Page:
Members of the Senate Judiciary Committee spent the day yesterday considering how to reform the non-immigrant work visa system, which will play an important role in fixing our immigration system. The committee resumed its markup of the immigration bill, S. 744, in a spirited day-long session that ended with Senators from both parties reaffirming their commitment to passing comprehensive immigration reform. Title IV, the section of the bill under consideration yesterday, provides legal mechanisms for foreign workers to enter the country for employment purposes. Senators in the committee were successful in adopting some amendments intended to strengthen the bill and rejecting those that would undermine it.
One of the more notable amendments was offered by Sen. Amy Klobuchar (D-Minn.). Her amendment, which was adopted, would allow spouses of non-immigrant visa holders who are victims of domestic violence to have a pathway to independence and self-sufficiency.
Early on, Sen. Jeff Sessions (R-Ala.) offered an amendment that would have required Department of Homeland Security (DHS) to collect and use additional biometric entry and exit data at all ports of entry before individuals with Registered Provisional Immigrant status could adjust to Lawful Permanent Resident status. It received fair consideration, including an empathetic ear from Democratic Sen. Diane Feinstein (D-Calif.), who, like many of her Democratic colleagues, is committed to eliminating the visa overstays that have contributed to the population of undocumented immigrants. Ultimately, Sen. Sessions’ amendment was defeated due to cost concerns. Two Republicans joined in opposition. Adding these entry and exit requirements to the bill, which already contains strong provisions to modernize the entry and exit visa system, would have cost taxpayers more than $6 billion.
Sessions also offered an amendment that would have restricted all legal immigration. In a sure sign that senators aim to get this bill through, the amendment was roundly defeated 17-1.Only Sessions voted for his amendment.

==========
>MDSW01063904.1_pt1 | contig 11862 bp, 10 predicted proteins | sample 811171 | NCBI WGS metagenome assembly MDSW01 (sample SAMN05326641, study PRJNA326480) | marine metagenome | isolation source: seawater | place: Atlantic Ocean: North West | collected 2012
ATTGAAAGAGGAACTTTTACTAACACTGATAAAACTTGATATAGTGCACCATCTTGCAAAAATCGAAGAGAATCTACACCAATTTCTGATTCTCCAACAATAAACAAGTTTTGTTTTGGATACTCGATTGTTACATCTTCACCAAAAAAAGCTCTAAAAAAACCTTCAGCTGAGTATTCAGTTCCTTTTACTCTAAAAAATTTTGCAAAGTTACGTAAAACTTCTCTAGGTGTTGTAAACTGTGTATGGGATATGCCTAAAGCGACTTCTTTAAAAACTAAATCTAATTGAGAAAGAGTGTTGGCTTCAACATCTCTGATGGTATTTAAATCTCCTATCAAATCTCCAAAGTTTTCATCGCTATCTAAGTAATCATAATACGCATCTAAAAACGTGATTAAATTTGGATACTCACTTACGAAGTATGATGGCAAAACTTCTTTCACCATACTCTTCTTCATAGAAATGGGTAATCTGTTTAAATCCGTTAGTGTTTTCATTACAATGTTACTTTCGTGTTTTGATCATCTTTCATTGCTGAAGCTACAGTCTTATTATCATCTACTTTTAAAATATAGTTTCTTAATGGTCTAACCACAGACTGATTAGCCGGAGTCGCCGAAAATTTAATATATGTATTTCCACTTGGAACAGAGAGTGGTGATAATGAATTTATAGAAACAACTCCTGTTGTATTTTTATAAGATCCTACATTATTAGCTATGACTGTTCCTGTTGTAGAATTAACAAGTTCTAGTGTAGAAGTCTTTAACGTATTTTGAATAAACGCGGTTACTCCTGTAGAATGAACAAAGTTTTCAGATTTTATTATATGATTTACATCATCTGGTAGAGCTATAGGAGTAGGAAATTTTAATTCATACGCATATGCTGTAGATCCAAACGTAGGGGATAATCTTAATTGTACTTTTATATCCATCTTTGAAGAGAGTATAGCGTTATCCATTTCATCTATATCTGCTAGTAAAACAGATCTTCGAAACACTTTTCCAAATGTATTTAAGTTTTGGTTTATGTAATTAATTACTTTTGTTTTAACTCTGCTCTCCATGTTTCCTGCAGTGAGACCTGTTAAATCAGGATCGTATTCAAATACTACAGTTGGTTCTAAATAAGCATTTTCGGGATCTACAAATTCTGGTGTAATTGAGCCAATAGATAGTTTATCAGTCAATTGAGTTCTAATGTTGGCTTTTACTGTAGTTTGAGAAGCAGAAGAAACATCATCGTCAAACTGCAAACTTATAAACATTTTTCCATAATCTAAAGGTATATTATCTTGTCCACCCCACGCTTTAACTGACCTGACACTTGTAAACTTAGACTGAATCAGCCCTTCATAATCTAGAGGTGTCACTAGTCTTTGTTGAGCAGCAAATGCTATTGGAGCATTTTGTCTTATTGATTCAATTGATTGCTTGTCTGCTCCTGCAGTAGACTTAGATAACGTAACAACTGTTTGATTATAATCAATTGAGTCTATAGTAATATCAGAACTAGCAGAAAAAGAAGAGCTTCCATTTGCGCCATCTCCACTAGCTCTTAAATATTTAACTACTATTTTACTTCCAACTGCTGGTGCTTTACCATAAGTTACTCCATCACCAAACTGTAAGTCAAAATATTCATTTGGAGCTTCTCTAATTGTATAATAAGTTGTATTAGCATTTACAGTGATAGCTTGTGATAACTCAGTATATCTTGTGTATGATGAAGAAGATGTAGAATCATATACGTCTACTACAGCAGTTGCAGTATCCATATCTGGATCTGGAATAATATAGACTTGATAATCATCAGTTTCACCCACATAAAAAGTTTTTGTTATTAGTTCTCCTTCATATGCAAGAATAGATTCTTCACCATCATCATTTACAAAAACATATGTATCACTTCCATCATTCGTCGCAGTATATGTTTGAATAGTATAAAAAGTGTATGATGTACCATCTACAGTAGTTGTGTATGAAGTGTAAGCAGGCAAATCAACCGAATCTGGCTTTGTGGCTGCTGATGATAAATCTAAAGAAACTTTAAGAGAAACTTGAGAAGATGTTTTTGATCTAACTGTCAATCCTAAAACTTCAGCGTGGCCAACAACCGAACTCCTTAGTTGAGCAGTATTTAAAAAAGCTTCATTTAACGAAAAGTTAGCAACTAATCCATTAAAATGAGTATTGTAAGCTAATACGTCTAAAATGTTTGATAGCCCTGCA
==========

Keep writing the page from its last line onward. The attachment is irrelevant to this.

The committee unanimously adopted an amendment from Sen. Chuck Grassley (R-Iowa) that would require DHS to provide U.S. Customs and Border Protection agents with up-to-date student visa status information. This would help border agents prevent students with expired student visas from entering the country. In total, five of the minority amendments considered in yesterday’s markup were adopted—these in addition to the many more that were agreed to last week.
Though they may disagree on many of the components of the bill, it is promising that both Republicans and Democratic senators on the committee are nonetheless engaged in a truly bipartisan deliberative process.
Unfortunately, the same cannot be said about a small number of Republicans in the House. Indeed, as debate continued on the Senate side, a small group of House Republicans held a press conference to disparage the Senate bipartisan negotiations.
As we have stated, this is the year for immigration reform that will truly fix our broken immigration system. Americans, and those waiting to become American, deserve a comprehensive solution and a wholehearted effort from Congress.
Watch the markup below.